Judging by Appearance
Judges and juries can be swayed by more than just a pretty face: clothing and jewelry choices can sometimes mean the difference between doing time and dodging jail.
By Annie Murphy Paul published November 1, 1997 - last reviewed on June 9, 2016
Blindfolded, balancing her scales, Justice issues her subjects a solemn promise: No peeking. Her real life representatives, however, are not always quite so scrupulous. Psychologists have persuasively demonstrated that attractive defendants are perceived as more credible, are acquitted more often, and receive lighter sentences than their less appealing counterparts. But judges and juries can be swayed by more than just a pretty face: the clothing defendants wear, the jewelry they display, the way they style their hair, can sometimes mean the difference between doing time and dodging jail.
The influence of appearance in the courtroom is so great, in fact, that an entire industry has emerged to advise lawyers, plaintiffs, and defendants on their aesthetic choices. Jury consultants, often trained in both psychology and law, counsel their clients on how to speak, when to gesture—and not least, what to wear. "The jury is going to form impressions of you based on subtle characteristics of personality and attitude, and dress is one important element," says Robert Gordon, a Dallas-based psychologist and jury consultant. "Whether you dress casually or formally, wear a tie or a dress, choose bright or dark colors, all make a difference in terms of how you are perceived." Although consultants are called in only on high-profile, high-stakes cases, their strategies also apply to more mundane matters—the shoplifting charge, the bankruptcy claim, the speeding ticket.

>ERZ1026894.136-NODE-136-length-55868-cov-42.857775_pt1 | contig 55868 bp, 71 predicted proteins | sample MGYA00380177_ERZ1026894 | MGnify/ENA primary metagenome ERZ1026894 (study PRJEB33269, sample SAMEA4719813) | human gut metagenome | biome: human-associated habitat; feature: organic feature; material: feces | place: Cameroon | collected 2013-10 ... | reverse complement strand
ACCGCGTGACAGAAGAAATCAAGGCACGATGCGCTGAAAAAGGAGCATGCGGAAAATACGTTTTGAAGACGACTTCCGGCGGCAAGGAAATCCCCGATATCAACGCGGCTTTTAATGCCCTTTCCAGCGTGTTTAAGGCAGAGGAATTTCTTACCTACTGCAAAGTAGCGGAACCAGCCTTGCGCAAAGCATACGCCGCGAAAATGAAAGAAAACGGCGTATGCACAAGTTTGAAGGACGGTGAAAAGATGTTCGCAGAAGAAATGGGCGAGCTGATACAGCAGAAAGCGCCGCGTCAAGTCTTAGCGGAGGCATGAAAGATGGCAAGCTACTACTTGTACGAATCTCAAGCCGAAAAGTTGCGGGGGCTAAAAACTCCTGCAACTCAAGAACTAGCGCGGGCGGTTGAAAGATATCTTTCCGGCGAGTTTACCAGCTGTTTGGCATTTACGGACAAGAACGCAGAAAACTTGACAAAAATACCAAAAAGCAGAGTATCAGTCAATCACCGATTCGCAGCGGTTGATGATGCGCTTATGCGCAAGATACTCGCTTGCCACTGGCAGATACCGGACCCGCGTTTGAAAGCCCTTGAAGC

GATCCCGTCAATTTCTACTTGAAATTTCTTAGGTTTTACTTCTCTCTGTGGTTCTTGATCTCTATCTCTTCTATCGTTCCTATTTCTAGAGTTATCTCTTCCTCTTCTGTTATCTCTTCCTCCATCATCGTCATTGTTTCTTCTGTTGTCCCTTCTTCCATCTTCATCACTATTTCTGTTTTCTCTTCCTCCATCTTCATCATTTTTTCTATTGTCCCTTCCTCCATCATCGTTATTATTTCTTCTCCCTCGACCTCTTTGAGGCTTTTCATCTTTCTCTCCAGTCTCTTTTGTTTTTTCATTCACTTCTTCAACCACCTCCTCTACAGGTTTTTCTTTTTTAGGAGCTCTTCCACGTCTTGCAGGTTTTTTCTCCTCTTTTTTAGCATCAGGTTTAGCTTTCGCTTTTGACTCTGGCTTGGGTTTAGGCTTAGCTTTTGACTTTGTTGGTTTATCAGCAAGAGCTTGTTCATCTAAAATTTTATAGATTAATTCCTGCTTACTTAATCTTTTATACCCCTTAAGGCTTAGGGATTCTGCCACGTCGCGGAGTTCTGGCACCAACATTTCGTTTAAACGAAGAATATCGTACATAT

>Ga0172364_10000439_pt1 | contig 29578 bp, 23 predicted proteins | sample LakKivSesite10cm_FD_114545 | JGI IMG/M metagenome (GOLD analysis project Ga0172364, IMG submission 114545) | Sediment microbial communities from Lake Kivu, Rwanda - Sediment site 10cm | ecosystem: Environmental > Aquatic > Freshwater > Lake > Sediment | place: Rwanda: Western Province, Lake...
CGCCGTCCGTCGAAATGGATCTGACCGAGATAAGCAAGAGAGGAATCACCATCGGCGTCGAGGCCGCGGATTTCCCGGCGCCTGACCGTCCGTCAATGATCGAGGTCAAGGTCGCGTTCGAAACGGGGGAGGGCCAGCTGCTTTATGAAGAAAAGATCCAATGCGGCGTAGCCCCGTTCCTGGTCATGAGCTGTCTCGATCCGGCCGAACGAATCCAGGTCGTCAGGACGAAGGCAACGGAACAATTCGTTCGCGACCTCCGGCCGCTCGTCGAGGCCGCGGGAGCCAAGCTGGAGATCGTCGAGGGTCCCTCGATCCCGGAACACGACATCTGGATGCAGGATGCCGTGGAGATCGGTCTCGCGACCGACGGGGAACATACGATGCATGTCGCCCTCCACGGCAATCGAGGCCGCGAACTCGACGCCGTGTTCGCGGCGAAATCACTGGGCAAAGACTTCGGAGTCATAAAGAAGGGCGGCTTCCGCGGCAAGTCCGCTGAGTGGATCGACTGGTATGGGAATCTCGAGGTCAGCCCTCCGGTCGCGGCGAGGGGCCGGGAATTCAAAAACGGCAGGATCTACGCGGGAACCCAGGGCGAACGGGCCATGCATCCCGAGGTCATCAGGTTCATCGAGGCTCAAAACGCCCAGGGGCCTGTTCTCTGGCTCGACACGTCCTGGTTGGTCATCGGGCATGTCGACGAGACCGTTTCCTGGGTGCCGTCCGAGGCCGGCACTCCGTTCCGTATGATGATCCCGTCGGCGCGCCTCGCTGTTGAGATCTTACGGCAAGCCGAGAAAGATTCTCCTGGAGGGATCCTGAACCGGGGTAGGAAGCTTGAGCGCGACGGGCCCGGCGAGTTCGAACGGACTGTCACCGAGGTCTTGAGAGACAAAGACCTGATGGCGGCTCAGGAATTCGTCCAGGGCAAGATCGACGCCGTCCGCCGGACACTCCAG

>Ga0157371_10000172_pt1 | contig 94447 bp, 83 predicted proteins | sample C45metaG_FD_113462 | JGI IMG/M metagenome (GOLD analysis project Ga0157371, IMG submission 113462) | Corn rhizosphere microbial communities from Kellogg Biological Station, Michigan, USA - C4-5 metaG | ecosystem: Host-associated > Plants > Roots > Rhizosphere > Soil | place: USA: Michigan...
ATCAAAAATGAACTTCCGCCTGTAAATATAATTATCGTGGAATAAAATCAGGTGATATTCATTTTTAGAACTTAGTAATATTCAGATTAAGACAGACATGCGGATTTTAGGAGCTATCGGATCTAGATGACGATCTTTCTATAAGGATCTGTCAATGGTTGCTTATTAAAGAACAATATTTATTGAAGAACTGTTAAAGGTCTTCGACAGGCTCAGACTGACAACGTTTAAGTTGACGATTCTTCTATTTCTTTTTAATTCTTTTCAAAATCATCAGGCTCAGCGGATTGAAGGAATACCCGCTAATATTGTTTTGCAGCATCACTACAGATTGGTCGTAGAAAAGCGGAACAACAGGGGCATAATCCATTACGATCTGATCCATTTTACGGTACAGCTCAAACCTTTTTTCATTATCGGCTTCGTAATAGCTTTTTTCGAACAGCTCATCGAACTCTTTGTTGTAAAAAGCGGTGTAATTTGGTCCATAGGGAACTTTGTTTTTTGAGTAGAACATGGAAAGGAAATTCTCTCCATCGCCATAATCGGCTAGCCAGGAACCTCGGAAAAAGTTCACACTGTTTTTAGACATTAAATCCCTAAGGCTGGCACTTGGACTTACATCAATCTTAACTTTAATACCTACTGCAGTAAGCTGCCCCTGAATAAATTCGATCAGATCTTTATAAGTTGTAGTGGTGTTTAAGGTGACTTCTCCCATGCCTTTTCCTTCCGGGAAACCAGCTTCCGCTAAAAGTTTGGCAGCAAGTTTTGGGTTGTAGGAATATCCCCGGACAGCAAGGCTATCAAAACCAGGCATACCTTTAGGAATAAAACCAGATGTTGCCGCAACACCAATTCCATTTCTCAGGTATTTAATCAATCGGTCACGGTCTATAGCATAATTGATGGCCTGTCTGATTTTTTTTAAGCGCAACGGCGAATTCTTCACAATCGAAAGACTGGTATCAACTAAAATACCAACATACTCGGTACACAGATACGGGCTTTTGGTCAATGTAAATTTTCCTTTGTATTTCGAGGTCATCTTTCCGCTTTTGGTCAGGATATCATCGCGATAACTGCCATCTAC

Wear to court what you would wear to church, went the old advice, but in a more secular age the word is: wear what you would wear to a business meeting. The tailored suit, the crisp shirt or soft blouse, the subdued tie for men and low heels for women, have become the courtroom version of dress-for-success. There's a good reason for that: executive attire is like a round Rorschach blot, replete with associations that are at best positive and at worst blandly neutral. The brisk air of a business suit suggests that the defendant is neither a rich layabout nor a welfare cheat, but someone who works for a living. The corporate uniform is a token of belonging, to a company and to a middle-class community. And even if the defendant has just emerged from a maximum-security prison, wearing a suit he looks as if he could stride right out of the courthouse and join the innocent throng on the sidewalk.
The suit also acts as a disguise, a cover for complicated individuality. "You want the defendant to look as much like everybody else as possible," says Gordon. "You don't want the clothes to make a statement." Although consultants often try to "humanize" their clients, making them appear more appealing and accessible, they also seek a certain anonymity. The generic-looking defendant becomes a blank screen upon which jurors can project their own fears: that could be my neighbor, they may think, or that could be me. Anything idiosyncratic suggests personal needs and desires that are better left hidden. After all, it was those powerful and particular wants—to own a gold bracelet, to vent anger at a girlfriend, to drink and drive fast—that brought the accused to court in the first place.
But being aware of the courtroom's dress code, and obeying it, may itself convey the crucial message to the jury. Those who wear what's expected to court enact the drama of crime and punishment in miniature: they are demonstrating in the most visible and literal way that they recognize society's laws, and submit to them. When the gavel falls, that's the message that Justice's deputies are looking to see.